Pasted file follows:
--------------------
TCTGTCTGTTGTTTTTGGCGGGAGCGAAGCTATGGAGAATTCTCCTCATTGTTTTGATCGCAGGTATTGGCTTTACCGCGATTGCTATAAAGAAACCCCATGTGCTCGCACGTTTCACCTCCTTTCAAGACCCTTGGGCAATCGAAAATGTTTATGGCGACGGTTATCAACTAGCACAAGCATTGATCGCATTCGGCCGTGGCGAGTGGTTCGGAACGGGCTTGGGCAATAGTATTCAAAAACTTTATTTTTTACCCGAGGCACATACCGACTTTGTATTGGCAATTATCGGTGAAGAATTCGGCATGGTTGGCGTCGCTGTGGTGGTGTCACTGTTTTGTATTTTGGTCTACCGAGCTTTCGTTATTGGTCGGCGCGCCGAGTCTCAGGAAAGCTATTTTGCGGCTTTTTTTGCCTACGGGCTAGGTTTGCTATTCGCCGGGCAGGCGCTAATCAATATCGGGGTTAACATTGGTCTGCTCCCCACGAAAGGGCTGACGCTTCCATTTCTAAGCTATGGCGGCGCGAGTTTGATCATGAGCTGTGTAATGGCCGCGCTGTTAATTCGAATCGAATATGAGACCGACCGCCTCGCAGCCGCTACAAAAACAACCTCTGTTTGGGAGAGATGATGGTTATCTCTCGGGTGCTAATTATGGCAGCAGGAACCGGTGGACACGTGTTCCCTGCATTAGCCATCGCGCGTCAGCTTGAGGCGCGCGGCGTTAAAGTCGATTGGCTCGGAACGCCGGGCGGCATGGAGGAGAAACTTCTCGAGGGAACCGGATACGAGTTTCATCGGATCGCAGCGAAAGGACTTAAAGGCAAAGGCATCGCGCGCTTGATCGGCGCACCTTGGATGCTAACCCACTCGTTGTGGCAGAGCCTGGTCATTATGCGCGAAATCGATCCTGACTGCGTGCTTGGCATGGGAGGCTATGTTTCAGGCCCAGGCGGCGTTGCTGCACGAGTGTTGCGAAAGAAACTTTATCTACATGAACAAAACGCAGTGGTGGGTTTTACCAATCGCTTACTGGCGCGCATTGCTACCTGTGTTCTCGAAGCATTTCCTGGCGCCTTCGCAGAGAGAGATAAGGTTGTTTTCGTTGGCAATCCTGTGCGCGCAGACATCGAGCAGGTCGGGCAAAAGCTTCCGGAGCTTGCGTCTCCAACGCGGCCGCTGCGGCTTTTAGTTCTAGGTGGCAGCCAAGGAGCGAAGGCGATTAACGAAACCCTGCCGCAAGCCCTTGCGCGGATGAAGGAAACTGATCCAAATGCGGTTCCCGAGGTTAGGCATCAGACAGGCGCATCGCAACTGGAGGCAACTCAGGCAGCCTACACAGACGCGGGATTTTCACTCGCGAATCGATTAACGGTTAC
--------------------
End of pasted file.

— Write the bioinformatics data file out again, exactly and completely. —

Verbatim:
TCTGTCTGTTGTTTTTGGCGGGAGCGAAGCTATGGAGAATTCTCCTCATTGTTTTGATCGCAGGTATTGGCTTTACCGCGATTGCTATAAAGAAACCCCATGTGCTCGCACGTTTCACCTCCTTTCAAGACCCTTGGGCAATCGAAAATGTTTATGGCGACGGTTATCAACTAGCACAAGCATTGATCGCATTCGGCCGTGGCGAGTGGTTCGGAACGGGCTTGGGCAATAGTATTCAAAAACTTTATTTTTTACCCGAGGCACATACCGACTTTGTATTGGCAATTATCGGTGAAGAATTCGGCATGGTTGGCGTCGCTGTGGTGGTGTCACTGTTTTGTATTTTGGTCTACCGAGCTTTCGTTATTGGTCGGCGCGCCGAGTCTCAGGAAAGCTATTTTGCGGCTTTTTTTGCCTACGGGCTAGGTTTGCTATTCGCCGGGCAGGCGCTAATCAATATCGGGGTTAACATTGGTCTGCTCCCCACGAAAGGGCTGACGCTTCCATTTCTAAGCTATGGCGGCGCGAGTTTGATCATGAGCTGTGTAATGGCCGCGCTGTTAATTCGAATCGAATATGAGACCGACCGCCTCGCAGCCGCTACAAAAACAACCTCTGTTTGGGAGAGATGATGGTTATCTCTCGGGTGCTAATTATGGCAGCAGGAACCGGTGGACACGTGTTCCCTGCATTAGCCATCGCGCGTCAGCTTGAGGCGCGCGGCGTTAAAGTCGATTGGCTCGGAACGCCGGGCGGCATGGAGGAGAAACTTCTCGAGGGAACCGGATACGAGTTTCATCGGATCGCAGCGAAAGGACTTAAAGGCAAAGGCATCGCGCGCTTGATCGGCGCACCTTGGATGCTAACCCACTCGTTGTGGCAGAGCCTGGTCATTATGCGCGAAATCGATCCTGACTGCGTGCTTGGCATGGGAGGCTATGTTTCAGGCCCAGGCGGCGTTGCTGCACGAGTGTTGCGAAAGAAACTTTATCTACATGAACAAAACGCAGTGGTGGGTTTTACCAATCGCTTACTGGCGCGCATTGCTACCTGTGTTCTCGAAGCATTTCCTGGCGCCTTCGCAGAGAGAGATAAGGTTGTTTTCGTTGGCAATCCTGTGCGCGCAGACATCGAGCAGGTCGGGCAAAAGCTTCCGGAGCTTGCGTCTCCAACGCGGCCGCTGCGGCTTTTAGTTCTAGGTGGCAGCCAAGGAGCGAAGGCGATTAACGAAACCCTGCCGCAAGCCCTTGCGCGGATGAAGGAAACTGATCCAAATGCGGTTCCCGAGGTTAGGCATCAGACAGGCGCATCGCAACTGGAGGCAACTCAGGCAGCCTACACAGACGCGGGATTTTCACTCGCGAATCGATTAACGGTTAC